Optical-level structural modelling of membrane mirrors for spaceborne telescopes
Author(s)De Blonk, Brett Jeffrey, 1971-
Massachusetts Institute of Technology. Dept. of Aeronautics and Astronautics.
Edward F. Crawley.
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The astronomy and Earth observation communities desire ever-larger space telescopes, but launch costs limit mass and technology limits size. Current research in large aperture mirrors largely supports deployed rigid optics, but efforts have already begun to develop technology that offers the possibility of a mass-optimal approach: a reflecting surface tens of microns thick over tens of meters in diameter. The manufacturing of membranes has advanced such that the community is just beginning to produce membranes with sufficient quality for optics, but the analysis of membranes is conducted with various models without verification of accuracy. Accurate structural modelling tools are required to create valid operational concepts, specify manufacturing tolerances, and define structural control needs. In the current work the accuracy of different membrane modelling tools is defined and quantified over a range of representative problems. Torsion-free, axisymmetric statics models are considered as a first step toward understanding three-dimensional dynamic behavior. An inverse solver is developed through a new approach to the geometrically-exact model, with initial and final shapes as model inputs and load distribution as output. The current approach opens the possibility of manufacturing-driven initial shapes and performance-driven final shapes. The inverse solver is used to establish a series of benchmark problems with geometries traceable to doubly-curved telescope mirrors.(cont.) Finite difference solutions to the benchmark problems lead to relationships between geometry, load, and model error; in the correlation with model error, geometry and load limits for optical-quality predictions are established for a set of models.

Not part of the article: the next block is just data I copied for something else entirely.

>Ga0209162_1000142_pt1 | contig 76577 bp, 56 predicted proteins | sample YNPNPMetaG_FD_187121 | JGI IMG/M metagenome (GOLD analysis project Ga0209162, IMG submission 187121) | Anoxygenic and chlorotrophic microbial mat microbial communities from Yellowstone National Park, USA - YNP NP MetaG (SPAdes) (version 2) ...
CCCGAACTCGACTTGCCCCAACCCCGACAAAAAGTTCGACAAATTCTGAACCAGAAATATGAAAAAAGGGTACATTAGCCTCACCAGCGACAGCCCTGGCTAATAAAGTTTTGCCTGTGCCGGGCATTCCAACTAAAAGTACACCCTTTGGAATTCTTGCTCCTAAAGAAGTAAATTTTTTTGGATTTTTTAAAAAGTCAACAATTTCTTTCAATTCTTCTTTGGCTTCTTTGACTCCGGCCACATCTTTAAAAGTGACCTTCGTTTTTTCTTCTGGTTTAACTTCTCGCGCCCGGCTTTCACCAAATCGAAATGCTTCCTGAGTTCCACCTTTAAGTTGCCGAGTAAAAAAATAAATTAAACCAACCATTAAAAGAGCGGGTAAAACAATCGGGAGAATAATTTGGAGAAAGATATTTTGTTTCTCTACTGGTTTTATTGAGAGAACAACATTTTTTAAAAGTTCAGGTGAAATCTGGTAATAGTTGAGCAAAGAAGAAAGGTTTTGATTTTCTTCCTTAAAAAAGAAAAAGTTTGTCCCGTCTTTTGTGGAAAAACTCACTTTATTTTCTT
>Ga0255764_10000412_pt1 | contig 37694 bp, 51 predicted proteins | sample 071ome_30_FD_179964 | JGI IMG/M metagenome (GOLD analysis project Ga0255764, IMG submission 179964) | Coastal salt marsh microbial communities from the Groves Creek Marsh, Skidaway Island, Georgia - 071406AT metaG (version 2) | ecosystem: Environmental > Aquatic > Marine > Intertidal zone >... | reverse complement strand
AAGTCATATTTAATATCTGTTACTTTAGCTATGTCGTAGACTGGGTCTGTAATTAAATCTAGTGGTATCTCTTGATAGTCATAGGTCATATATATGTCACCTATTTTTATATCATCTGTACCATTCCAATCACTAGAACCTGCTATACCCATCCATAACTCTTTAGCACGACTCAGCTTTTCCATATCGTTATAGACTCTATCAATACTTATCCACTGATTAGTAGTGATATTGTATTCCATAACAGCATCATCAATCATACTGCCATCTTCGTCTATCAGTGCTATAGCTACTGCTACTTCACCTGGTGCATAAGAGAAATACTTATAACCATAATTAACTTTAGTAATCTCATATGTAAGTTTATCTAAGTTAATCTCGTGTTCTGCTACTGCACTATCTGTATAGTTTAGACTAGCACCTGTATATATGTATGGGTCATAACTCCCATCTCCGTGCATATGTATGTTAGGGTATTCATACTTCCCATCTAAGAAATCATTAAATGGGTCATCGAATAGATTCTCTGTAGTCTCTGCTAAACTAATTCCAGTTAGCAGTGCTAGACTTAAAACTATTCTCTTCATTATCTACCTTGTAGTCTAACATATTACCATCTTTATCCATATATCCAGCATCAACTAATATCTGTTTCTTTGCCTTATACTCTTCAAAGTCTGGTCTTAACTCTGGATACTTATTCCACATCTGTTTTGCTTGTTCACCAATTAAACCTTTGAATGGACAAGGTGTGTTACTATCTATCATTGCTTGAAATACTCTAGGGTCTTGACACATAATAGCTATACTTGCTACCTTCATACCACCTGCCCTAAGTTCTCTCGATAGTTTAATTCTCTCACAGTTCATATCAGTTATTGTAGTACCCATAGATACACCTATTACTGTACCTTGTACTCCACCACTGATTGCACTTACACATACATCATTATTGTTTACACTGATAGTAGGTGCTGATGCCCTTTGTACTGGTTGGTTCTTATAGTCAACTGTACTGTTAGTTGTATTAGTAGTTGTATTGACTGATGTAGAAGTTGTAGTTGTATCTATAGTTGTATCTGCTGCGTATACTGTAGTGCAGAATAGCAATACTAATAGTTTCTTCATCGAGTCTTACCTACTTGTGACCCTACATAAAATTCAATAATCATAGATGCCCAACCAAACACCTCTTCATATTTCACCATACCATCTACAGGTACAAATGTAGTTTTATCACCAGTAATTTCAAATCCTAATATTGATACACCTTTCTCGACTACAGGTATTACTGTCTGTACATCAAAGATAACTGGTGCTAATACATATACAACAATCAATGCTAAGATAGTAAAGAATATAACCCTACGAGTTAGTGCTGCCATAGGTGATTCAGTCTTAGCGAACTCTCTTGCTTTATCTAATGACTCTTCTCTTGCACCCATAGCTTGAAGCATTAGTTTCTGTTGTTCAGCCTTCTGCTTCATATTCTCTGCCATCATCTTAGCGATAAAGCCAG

Thesis (Ph. D.)--Massachusetts Institute of Technology, Dept. of Aeronautics and Astronautics, 2003.Includes bibliographical references (p. 223-231).This electronic version was submitted by the student author. The certified thesis is available in the Institute Archives and Special Collections.
DepartmentMassachusetts Institute of Technology. Dept. of Aeronautics and Astronautics.
Massachusetts Institute of Technology
Aeronautics and Astronautics.